This was, sadly, not the story for me. Our first introduction to the heroine is a scene in which she takes psychotropic drugs. It’s not that I think all fictional heroines should be held to a high standard of conduct, or that drug use should be erased from the stories we tell, it’s just that such stories are not the stories for me. I say this even given that the drug plays an integral role in the plot — or even perhaps because of this.
Despite this, I think I may have been more disposed to positively review the story if the language were beautiful and well-crafted. Instead, I found it a bit stilted at times, and with a couple of rather abrupt info drops. I found the explanation of the relationship between the two races on the planet a bit strained; the concept is interesting, but could perhaps have benefited from being introduced slower and with more words, i.e., perhaps this would’ve been better suited to a novella than a short story. I also found the ending somewhat unsatisfying: I do not understand why Valo would take the risk that he did if he knew, in advance, that these risks would benefit neither him nor Binya.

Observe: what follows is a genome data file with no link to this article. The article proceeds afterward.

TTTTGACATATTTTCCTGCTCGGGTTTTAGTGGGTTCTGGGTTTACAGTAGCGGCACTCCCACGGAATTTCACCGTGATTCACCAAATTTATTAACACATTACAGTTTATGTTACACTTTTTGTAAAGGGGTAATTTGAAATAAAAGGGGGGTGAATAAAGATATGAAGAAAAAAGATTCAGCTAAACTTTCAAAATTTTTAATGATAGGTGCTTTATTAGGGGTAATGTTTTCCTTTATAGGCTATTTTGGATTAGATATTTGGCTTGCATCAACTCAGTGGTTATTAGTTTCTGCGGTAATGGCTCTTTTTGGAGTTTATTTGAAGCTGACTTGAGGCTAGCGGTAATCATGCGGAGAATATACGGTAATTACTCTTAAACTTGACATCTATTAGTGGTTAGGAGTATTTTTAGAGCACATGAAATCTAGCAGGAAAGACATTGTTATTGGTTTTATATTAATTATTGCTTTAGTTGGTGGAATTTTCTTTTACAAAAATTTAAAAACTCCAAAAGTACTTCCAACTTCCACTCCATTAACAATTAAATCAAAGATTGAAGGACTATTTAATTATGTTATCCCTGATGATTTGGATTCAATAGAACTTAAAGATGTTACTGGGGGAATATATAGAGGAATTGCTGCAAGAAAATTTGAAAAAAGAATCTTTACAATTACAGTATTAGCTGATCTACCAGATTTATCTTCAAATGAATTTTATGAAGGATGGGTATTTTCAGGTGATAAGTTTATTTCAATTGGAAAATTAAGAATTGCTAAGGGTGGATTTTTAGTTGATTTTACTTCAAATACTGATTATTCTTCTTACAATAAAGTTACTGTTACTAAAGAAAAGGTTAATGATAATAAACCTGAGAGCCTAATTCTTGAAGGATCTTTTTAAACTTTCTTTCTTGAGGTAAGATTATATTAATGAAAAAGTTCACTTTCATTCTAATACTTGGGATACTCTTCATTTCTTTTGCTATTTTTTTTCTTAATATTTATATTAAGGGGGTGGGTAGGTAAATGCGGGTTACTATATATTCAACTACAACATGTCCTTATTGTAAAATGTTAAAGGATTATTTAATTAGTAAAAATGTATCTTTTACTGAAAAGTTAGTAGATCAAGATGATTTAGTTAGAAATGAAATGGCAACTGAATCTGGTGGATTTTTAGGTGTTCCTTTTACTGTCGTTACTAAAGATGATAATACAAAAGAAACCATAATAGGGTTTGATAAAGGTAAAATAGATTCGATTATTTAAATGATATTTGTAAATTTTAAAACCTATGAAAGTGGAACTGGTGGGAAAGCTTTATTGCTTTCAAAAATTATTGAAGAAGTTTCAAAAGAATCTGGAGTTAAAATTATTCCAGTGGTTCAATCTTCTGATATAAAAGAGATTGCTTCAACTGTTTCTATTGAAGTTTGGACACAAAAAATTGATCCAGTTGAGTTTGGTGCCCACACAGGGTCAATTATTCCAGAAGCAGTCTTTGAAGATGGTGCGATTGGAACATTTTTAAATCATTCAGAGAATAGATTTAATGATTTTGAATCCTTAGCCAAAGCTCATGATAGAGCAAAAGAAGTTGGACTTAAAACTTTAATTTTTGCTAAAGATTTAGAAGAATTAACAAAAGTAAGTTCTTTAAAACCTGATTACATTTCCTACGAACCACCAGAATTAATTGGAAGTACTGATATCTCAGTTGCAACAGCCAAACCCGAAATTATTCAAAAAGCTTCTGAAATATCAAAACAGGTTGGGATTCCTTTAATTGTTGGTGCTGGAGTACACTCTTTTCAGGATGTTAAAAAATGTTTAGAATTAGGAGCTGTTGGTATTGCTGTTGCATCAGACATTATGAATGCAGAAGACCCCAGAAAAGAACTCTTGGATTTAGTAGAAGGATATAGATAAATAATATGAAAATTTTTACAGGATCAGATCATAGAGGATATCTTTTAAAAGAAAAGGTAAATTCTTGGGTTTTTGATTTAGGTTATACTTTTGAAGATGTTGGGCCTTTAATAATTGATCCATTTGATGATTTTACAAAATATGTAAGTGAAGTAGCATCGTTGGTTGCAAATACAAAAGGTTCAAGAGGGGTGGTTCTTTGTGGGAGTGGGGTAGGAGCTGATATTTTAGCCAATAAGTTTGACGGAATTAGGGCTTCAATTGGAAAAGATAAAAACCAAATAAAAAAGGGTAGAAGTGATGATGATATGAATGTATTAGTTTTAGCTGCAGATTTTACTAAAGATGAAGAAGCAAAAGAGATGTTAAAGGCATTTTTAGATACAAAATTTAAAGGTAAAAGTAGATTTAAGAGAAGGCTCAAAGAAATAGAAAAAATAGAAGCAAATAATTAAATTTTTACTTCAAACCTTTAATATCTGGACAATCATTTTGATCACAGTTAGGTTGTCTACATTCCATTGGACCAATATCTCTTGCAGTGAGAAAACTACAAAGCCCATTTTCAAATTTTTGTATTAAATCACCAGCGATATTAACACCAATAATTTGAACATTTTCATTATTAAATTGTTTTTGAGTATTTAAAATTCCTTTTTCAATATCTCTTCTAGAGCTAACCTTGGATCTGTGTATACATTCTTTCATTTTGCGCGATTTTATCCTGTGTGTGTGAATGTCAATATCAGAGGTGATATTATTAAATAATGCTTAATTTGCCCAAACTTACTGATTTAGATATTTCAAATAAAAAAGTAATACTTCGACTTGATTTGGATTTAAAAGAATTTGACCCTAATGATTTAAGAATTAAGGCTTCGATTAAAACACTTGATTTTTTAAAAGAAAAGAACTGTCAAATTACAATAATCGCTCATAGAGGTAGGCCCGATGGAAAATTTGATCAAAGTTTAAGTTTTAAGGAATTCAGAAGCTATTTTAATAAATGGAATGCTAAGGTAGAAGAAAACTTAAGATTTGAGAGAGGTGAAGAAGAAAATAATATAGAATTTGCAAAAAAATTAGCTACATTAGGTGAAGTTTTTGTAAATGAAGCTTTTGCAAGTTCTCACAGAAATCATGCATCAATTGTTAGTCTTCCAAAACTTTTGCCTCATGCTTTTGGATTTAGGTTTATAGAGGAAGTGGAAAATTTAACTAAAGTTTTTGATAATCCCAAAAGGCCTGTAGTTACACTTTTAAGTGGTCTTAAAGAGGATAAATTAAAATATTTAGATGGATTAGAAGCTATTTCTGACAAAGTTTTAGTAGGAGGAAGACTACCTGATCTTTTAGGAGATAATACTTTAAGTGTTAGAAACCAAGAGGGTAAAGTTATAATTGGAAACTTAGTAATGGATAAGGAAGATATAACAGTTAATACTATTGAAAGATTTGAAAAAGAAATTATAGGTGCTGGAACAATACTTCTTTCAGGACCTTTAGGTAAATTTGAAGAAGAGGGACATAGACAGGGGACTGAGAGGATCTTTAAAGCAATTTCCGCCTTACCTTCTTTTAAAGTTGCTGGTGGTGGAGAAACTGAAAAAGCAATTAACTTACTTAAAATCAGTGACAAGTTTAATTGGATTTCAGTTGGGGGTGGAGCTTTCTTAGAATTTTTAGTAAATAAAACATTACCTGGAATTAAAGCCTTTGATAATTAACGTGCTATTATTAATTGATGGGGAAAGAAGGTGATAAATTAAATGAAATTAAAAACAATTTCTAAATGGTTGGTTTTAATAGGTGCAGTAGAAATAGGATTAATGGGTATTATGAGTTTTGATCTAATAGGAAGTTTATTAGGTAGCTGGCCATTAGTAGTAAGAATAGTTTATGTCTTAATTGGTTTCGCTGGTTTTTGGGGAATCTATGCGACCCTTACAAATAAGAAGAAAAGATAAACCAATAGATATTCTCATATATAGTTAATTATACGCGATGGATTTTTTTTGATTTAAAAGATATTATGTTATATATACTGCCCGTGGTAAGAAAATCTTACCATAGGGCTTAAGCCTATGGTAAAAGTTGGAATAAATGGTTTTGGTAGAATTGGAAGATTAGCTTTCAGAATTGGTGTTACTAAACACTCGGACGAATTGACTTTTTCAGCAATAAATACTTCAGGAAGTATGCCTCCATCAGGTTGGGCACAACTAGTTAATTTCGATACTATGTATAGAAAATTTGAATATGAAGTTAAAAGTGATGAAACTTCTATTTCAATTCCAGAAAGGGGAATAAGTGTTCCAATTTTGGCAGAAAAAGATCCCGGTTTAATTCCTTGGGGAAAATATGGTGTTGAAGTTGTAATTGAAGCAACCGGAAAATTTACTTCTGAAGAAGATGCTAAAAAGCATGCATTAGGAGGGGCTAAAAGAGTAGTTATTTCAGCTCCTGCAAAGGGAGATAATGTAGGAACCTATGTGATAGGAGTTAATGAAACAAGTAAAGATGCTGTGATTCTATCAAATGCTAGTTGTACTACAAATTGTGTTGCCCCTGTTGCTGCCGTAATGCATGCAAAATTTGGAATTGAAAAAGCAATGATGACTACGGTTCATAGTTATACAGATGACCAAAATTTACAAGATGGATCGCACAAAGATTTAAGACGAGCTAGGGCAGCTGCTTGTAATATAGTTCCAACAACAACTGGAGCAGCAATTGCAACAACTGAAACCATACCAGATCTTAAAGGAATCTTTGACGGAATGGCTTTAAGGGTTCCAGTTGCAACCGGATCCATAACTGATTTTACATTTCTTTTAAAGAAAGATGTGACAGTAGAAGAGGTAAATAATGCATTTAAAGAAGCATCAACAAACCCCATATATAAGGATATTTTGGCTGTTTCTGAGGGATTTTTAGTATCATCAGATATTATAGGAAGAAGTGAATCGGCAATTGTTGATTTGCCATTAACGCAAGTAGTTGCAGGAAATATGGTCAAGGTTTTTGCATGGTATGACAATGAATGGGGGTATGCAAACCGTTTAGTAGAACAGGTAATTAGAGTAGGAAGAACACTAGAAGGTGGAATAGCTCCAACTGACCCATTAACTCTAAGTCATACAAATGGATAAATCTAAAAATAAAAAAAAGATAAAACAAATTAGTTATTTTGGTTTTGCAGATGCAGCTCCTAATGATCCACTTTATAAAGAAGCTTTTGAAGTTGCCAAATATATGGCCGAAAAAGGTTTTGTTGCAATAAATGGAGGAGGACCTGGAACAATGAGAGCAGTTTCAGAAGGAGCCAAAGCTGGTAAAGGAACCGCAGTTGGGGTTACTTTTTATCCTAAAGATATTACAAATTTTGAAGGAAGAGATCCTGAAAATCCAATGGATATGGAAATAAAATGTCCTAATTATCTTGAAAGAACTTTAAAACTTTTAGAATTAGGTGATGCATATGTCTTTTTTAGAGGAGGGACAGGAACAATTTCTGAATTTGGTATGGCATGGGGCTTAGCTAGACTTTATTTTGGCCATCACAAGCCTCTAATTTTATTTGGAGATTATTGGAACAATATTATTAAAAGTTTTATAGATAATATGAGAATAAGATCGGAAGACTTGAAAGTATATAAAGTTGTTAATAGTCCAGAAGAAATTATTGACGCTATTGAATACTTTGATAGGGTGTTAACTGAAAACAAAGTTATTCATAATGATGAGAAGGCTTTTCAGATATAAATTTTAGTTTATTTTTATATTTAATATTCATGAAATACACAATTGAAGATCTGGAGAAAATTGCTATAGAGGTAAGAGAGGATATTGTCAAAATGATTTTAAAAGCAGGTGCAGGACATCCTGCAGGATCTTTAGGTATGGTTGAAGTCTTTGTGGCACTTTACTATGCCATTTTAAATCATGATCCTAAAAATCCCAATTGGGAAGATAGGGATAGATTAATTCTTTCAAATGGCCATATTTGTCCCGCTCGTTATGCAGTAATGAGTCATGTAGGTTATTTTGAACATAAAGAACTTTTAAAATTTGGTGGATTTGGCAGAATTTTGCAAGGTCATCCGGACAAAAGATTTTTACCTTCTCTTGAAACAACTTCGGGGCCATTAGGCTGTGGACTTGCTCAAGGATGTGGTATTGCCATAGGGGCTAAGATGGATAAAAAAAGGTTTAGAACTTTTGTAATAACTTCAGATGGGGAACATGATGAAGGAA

It’s never fun to write a downer review, but the flip side of reviewing everything a journal publishes is that sometimes you get a story which just doesn’t measure up — by whatever measure is being used — to the other ones in the same venue. Alas, I think for this issue of Luna Station Quarterly, this story might be the one.